Monday, June 22, 2015

Deeper Than the Grave (Tai Randolph Mysteries #4) by Tina Whittle

It s taken almost a year, but Tai Randolph has her new life together. She s running a semisuccessful Atlanta gun shop catering to Civil War re-enactors. Her lover, the sexy-if-securityobsessed Trey Seaver, is sorting out his challenges. There s not a single corpse on her horizon, and her previously haphazard existence is finally stable, secure and unsurprising. Then a tornado blows by a Kennesaw Mountain cemetery, scattering the skeletal remains of a Confederate hero. Assisting the bones recovery effort is a job her late Uncle Dexter would have relished, as does Tai. Does she hit the jackpot on discovering a jumble of bones in the underbrush? No. The bones reveal a more recent murder, with her deceased uncle leading the suspect list. As Tai struggles to clear Dexter s name and save the business he left her she uncovers deadly secrets were also buried in the red Georgia clay. And realizes there s a live murderer on the loose, a clever killer who has tried to conceal the crimes of the present in the stories of the past. As she risks her own life to unravel two mysteries one from a previous century, one literally at her doorstep Tai rediscovers her dangerous taste for murder and mayhem."

Tai Randolph has her hands full running her uncle’s gun shop in Atlanta.  She is busy sorting through inventory and getting records ready for her governmental audit. She is also dealing with a disapproving neighbor who is quite perturbed about Tai’s parking space of choice behind her shop.  Her personal life is on the upswing, with her boyfriend Trey Seaver, a former law enforcement officer providing all of the support she needs.  Even though they are both recovering from the emotional effects of recent experiences, they are growing closer than ever.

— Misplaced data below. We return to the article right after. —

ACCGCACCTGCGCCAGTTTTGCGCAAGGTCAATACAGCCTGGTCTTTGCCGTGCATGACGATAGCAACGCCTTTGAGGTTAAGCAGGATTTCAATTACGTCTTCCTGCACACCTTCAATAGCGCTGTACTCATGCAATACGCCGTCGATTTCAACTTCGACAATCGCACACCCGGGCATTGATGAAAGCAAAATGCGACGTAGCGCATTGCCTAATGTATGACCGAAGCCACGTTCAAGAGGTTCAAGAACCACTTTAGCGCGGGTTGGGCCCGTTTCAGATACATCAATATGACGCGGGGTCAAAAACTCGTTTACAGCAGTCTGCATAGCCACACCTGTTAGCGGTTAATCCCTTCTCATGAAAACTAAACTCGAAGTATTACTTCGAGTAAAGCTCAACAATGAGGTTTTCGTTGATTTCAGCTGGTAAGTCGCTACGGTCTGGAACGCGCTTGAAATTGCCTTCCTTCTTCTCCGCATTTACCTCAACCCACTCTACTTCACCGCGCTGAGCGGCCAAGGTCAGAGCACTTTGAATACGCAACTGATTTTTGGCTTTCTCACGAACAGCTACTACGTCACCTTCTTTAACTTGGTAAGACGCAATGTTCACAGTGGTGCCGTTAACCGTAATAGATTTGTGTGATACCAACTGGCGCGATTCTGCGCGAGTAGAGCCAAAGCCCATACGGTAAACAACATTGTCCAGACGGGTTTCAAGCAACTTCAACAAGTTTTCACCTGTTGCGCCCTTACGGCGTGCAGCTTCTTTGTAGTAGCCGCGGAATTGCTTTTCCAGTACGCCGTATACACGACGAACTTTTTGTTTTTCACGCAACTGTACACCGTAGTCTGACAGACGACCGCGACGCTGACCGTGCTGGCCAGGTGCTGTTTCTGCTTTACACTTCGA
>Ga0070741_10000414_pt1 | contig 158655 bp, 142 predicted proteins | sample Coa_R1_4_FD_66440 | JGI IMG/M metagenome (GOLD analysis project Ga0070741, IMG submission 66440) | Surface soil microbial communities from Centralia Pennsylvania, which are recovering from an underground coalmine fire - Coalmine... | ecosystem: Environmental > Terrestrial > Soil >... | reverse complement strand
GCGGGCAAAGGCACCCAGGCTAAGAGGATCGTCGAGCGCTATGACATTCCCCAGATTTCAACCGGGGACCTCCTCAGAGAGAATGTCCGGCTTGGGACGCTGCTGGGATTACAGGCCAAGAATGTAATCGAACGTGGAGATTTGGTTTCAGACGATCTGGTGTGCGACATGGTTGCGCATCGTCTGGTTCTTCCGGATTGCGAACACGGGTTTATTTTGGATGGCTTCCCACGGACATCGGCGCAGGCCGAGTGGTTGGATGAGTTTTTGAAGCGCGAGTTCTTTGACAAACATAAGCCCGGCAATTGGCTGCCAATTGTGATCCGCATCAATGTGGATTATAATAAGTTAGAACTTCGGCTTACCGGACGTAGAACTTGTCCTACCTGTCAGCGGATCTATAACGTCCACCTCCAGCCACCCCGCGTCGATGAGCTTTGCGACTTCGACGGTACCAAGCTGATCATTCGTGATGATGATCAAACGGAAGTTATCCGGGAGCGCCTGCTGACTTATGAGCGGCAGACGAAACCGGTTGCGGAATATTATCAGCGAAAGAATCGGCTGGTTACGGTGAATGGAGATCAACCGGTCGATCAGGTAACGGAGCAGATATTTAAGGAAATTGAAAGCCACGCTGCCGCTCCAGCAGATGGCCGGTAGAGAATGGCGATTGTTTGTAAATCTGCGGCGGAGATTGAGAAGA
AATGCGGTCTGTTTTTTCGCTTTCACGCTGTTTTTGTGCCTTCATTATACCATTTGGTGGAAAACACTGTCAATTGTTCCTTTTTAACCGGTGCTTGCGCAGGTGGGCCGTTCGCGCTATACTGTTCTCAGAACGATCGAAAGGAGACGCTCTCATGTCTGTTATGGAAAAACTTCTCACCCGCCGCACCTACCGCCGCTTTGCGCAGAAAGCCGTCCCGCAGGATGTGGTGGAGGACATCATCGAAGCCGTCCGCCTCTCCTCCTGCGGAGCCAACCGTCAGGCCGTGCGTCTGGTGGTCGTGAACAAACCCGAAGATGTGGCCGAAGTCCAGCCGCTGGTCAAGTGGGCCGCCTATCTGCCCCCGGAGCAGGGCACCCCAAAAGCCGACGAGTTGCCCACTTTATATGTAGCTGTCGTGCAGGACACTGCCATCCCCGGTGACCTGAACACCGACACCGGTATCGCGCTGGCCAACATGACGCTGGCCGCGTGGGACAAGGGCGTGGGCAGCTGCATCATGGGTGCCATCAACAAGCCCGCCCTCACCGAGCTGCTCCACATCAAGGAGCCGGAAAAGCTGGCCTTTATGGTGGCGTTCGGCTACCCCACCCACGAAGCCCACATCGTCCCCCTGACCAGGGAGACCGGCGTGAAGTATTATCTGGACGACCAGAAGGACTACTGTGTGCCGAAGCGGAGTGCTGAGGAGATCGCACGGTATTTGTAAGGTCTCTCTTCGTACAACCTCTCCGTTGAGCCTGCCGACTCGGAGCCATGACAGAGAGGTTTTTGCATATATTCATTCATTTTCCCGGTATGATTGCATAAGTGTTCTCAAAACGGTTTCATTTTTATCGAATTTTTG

A tornado in the area disturbs the bones of one Braxton Amberdecker, a private from the Civil War.  His coffin was unearthed and the bones that were discovered in the coffin are most assuredly NOT from the Civil War era.  Well, unless Civil War soldiers wore NASCAR belt buckles, that is.  What follows is a search into the identity of the dead man and the long-buried secrets of the Amberdecker family.  When Tai’s late uncle is suspected in the misdeeds that led to the murder, she seeks to clear his name and to put an end to the mystery.
            I have not read any of the other books in this series, but I am eager to do so.  I adored the characters in this novel.  Tai is a bit hot headed and impulsive.  She thinks before she acts, but she is smart.  Trey is more reserved, collected, and methodical.  The two work well together, even when they are bumping heads.  Their relationship, still affected by their collective PTSD, worked for me.  They showed growth from the beginning of the book to the end.  The touches of humor were not overdone and the tone of the book was serious but light-hearted.
            I hate to compare this book to any other, but I think fans of Janet Evanovich might like this one—particularly those who have grown weary of the stale, same old story.  Tina Whittle gets it right—providing a satisfying mystery, characters with complexities and personality, and a compelling setting.
            I am absolutely going to find the other books in the series and read them.  (I did not find having not read them in order to be a problem.)  Tina Whittle has a new fan!
*I received a copy of this book in exchange for an honest review.  Regina

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The old grey donkey, Eeyore stood by himself in a thistly corner of the Forest, his front feet well apart, his head on one side, and thought about things. Sometimes he thought sadly to himself, "Why?" and sometimes he thought, "Wherefore?" and sometimes he thought, "Inasmuch as which?" and sometimes he didn't quite know what he was thinking about.

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